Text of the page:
Transfer From Samuel to Saul

Sadhu Sundar Singh and a companion were traveling through a pass high in the Himalayan Mountains. At one point they came across a body lying in the snow. Sundar Singh wished to stop and help the unfortunate man, but his companion refused, saying, “We shall lose our lives if … More


In the opening verses of Chapter 12, Samuel gives his farewell speech as their Judge (vv.1-2). He was a remarkable man, and now he is succeeded by Saul. He promises here to continue to intercede for the people and provide prophetic guidance. He asks the Israelites to point out any wrong doing he has committed as their Judge. In this it seems that he was pointing out the fact that having a king was their idea and not his. He was setting the stage for judgement that was soon to come and letting the people know that they could not blame him for their own selfish motives. Only after receiving God’s approval and direction, he had anointed Saul as king.

Samuel was a remarkable man and he was now succeeded by Saul (v. 1). Although Israel’s choice was a king rather than God, He would still bless the people if they would obey. Saul was king, and God would give him every opportunity. Samuel was brought up in the tabernacle, His life was spent in a “fish bowl” as he was always in public view. Probably no man ever had quite the public life that Samuel had. He was brought as a little boy, by his mother to the tabernacle. He lived his entire life before the people. Then he adds a sad note; “My sons are with you” (v. 2). In other words, “Why didn’t you accept them?” Samuel tried to put them in position but God would not have them. They were boys who were not acceptable to Him.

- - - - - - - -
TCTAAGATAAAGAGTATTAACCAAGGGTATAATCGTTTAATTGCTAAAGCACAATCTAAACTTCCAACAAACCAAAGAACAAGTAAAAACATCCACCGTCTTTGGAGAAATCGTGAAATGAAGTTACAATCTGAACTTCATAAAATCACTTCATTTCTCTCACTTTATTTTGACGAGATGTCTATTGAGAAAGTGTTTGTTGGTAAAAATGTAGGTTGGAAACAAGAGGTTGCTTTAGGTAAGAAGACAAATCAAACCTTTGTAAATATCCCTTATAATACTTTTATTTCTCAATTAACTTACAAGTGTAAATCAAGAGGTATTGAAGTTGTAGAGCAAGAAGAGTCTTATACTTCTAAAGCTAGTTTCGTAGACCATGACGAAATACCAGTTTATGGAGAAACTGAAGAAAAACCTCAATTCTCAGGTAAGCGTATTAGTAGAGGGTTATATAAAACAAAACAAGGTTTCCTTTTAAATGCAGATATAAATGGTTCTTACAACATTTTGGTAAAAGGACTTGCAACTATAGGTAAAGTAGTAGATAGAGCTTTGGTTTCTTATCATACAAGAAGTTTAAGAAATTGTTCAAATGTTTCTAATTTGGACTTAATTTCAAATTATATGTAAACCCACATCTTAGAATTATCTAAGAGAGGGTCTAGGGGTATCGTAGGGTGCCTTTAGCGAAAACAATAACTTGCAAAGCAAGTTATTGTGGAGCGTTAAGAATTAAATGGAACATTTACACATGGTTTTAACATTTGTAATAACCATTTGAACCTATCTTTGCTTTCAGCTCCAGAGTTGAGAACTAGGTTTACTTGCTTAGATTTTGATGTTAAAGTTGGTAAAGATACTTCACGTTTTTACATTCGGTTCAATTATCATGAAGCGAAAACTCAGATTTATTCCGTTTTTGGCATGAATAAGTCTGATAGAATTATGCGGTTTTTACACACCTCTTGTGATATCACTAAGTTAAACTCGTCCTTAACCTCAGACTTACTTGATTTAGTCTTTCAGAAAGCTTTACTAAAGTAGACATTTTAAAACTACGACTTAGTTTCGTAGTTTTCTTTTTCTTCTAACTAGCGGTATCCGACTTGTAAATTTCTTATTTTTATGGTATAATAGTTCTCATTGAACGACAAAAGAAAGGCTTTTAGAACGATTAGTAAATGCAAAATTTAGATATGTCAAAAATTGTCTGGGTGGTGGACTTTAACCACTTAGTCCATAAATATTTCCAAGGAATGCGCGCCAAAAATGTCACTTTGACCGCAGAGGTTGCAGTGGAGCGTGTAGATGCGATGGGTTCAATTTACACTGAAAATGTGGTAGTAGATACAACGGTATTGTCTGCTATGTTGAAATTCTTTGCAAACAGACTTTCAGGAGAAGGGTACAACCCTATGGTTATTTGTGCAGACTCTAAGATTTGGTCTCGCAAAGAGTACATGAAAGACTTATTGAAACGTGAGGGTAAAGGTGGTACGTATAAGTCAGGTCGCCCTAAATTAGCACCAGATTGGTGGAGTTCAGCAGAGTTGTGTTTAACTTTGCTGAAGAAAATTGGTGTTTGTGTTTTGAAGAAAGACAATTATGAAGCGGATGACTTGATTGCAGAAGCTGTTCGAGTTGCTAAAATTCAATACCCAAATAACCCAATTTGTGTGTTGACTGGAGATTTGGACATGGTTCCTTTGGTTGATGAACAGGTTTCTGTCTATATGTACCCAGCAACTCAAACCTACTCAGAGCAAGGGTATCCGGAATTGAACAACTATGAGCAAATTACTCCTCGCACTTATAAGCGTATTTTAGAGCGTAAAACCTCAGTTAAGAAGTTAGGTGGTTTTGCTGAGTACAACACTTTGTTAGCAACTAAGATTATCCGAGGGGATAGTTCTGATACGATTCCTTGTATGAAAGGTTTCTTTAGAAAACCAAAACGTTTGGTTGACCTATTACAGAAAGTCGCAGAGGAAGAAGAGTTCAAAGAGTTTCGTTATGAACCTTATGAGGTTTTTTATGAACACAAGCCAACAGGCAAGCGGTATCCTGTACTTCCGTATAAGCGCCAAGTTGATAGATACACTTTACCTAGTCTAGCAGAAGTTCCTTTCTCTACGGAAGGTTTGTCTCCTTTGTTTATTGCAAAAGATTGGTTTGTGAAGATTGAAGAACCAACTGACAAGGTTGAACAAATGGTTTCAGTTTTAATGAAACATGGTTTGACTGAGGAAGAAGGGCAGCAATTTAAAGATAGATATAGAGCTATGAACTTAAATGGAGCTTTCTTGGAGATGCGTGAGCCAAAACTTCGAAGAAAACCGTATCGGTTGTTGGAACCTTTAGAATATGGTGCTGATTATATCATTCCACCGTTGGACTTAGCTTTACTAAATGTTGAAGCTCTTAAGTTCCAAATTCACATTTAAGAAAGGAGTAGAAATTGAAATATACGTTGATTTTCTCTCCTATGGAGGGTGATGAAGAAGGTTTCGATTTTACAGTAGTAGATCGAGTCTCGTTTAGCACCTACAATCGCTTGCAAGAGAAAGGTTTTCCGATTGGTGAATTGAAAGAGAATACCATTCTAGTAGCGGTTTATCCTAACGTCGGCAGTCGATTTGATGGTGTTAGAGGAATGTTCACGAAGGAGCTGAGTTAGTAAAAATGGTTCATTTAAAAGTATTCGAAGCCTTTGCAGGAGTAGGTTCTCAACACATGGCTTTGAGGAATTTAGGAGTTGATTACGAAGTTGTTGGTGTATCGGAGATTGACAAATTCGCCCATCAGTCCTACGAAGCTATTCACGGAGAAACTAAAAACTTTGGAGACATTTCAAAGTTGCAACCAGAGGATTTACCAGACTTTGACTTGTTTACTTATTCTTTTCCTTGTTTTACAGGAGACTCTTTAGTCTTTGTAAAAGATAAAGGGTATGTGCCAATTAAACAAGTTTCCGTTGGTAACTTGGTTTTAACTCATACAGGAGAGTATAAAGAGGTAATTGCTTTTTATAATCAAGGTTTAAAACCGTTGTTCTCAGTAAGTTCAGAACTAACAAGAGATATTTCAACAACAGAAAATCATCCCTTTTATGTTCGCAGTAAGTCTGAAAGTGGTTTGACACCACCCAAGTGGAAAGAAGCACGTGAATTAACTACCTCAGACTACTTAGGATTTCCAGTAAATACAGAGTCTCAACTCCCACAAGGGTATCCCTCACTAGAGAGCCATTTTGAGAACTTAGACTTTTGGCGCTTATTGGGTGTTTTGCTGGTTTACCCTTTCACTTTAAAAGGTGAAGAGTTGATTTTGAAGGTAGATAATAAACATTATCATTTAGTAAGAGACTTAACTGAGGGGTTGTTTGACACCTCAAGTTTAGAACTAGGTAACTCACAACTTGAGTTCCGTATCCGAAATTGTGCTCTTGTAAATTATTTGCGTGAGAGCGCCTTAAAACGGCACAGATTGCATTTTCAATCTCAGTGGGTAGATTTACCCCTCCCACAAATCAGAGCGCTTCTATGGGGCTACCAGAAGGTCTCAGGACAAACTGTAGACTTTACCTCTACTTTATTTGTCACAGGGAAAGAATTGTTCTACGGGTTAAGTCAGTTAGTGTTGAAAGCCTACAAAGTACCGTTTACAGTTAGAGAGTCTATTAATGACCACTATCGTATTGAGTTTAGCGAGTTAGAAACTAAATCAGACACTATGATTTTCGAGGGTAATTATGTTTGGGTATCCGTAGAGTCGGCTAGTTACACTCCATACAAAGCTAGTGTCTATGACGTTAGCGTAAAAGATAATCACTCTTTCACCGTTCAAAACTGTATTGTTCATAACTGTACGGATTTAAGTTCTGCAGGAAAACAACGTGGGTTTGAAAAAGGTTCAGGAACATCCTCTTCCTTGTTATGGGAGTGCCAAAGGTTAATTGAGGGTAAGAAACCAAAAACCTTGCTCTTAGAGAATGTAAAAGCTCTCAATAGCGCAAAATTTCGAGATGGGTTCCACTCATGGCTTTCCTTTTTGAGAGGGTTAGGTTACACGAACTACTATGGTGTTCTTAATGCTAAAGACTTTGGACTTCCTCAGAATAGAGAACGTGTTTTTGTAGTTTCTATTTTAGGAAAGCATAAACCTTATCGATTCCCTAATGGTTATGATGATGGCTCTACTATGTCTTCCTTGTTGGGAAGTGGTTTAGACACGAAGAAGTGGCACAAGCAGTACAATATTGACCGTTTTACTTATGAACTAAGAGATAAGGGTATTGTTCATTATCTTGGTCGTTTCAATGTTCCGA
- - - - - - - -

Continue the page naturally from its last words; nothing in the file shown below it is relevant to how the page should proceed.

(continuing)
His next words were quite a statement for a man to make who had been before the public eye for so many years, and who had been a judge ( v. 3). He had many opportunities to become rich but had not yielded to the temptation. Samuel is one of the outstanding men of the Word of God, yet he was a failure as a father. In my many years in the ministry I have met many public men like this who were  popular Christian leaders but have had children who were failures. Samuel’s personal life could stand public inspection. He was truly a man of God. The Israelites testified that he had never cheated them (v. 4). Samuel confirmed that this was true (v. 5). Even under the monarchy, however, God would not abandon his people. His requirements of them would be essentially the same as they had been under the judges. He would bless Israel and her king as long as they were faithful unto him, but if they departed from the Lord’s ways, they would be destroyed. 


When I say farewell to this life I want my testimony for the Lord to continue for the next generation.

I Samuel 12:1-5 (English Standard Version)

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